Wednesday, November 23, 2016

Response to Ask No Questions

(See: Just Above Sunset: Ask No Questions)

Frank Bruni reports on Trump’s visit to the New York Times editorial board:
The Trump who visited The Times was purged of any zeal to investigate Clinton’s emails or the Clinton Foundation, willing to hear out the scientists on global warming, skeptical of waterboarding and unhesitant to disavow white nationalists. He never mentioned the border wall.
Oh, snap! The guy’s not even in office yet, and he’s backtracking on his campaign vows already? This can’t be good.

I suppose there are some Democrats who actually look forward to making deals with him on those issues that we seem to agree on — such as, say, infrastructure programs — and I myself would be tempted, given that some of these things might never get done if we don’t do them with Trump, since the Republicans we’ve been working with for the last several years are so hard-assed that they refuse to allow Democrats take a part in any solutions because they refuse to allow them any credit.

There are a few reasons to be wary.

One is that we'll need to look closely at these programs that we supposedly agree on, to make sure we’re all on the same page. Here’s a warning from Obama aide Ronald A. Klain in the Washington Post:
As the White House official responsible for overseeing implementation of President Obama’s massive infrastructure initiative, the 2009 Recovery Act, I’ve got a simple message for Democrats who are embracing President-elect Donald Trump’s infrastructure plan: Don’t do it. It’s a trap.
Trump’s so-called infrastructure plan is apparently not what it pretends to be:
First, Trump’s plan is not really an infrastructure plan. It’s a tax-cut plan for utility-industry and construction-sector investors, and a massive corporate welfare plan for contractors. 
The Trump plan doesn’t directly fund new roads, bridges, water systems or airports, as did Hillary Clinton’s 2016 infrastructure proposal. Instead, Trump’s plan provides tax breaks to private-sector investors who back profitable construction projects. These projects (such as electrical grid modernization or energy pipeline expansion) might already be planned or even underway. 
There’s no requirement that the tax breaks be used for incremental or otherwise expanded construction efforts; they could all go just to fatten the pockets of investors in previously planned projects.
The problem is, the things the country needs done — "municipal water-system overhauls, repairs of existing roads, replacement of bridges that do not charge tolls” — are not the kinds of things that investors like to work on, which are projects they can later monetize, such as toll roads and toll bridges. Add to that, contractors are guaranteed a “10 percent pretax profit margin,” and then a tax break on top of that, a windfall on doing the stuff that was probably going to be done anyway even without the incentives.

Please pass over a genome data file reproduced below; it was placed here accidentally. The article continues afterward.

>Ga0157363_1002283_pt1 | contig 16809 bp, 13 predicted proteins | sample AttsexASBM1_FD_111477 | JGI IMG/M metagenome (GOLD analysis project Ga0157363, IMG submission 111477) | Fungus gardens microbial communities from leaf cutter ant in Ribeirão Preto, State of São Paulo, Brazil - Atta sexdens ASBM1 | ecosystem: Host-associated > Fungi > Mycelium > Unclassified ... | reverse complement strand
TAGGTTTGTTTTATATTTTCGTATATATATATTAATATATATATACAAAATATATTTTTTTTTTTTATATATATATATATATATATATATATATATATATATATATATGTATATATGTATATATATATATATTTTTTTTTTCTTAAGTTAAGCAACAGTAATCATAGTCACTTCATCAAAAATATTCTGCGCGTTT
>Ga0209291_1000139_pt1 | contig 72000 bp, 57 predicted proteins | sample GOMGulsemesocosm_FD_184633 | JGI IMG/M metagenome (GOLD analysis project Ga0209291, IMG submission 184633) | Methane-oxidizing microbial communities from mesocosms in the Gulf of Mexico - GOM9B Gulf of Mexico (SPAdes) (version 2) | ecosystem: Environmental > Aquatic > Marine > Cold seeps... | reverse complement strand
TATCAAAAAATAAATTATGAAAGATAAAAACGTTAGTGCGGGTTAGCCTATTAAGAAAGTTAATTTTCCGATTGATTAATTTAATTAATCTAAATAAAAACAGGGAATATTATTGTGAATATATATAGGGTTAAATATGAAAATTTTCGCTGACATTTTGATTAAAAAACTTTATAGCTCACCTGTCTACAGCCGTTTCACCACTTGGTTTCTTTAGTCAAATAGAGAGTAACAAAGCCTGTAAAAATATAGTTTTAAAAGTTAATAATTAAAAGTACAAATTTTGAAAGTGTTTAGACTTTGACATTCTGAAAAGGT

And once you remember that one main reason for these projects is to create new jobs, which spends new money, and Trump’s plan doesn’t, you have to wonder if Trump even understands our nation's problems in the first place.

So we find ourselves back at the original question: Do we cooperate with this guy in hopes of at least getting some things done that need to be done, or do we freeze him out, like his party did to ours for the last eight years?

I still don’t know a good answer to that — I suppose it may depend on what deals he offers, once he’s president — but I can think of one other good reason to simply ignore any impression that he’s flipping to our side, and that is that, during the campaign, he’s already destroyed the process of how we pick our leaders, and we don’t want to encourage future candidates to demogogue their way into the White House — by making false promises to the peanut gallery, and then breaking them all once they get into office.

Yes, we want stuff done that we think needs to be done, but we also believe in self-government. Governing achieved through tricking the public into voting for you so you can do whatever you want is no better than governing by dictatorship, with some strongman telling the people what they will get, whether they like it or not.

Whether we choose to cooperate with him or not, assuming he’s actually pivoted to policies that are good for America, is almost beside the point, since he’s already screwed up the country, diverting away from its original promise, and toward something it wasn’t meant to be.

Is this the new thing that replaces democracy? Some populist conman or other taking advantage of a fed-up populous, tricking his way into power by posturing and telling them all exactly what they want to hear?

If Trumpism is the wave of the future, then I want my country back.

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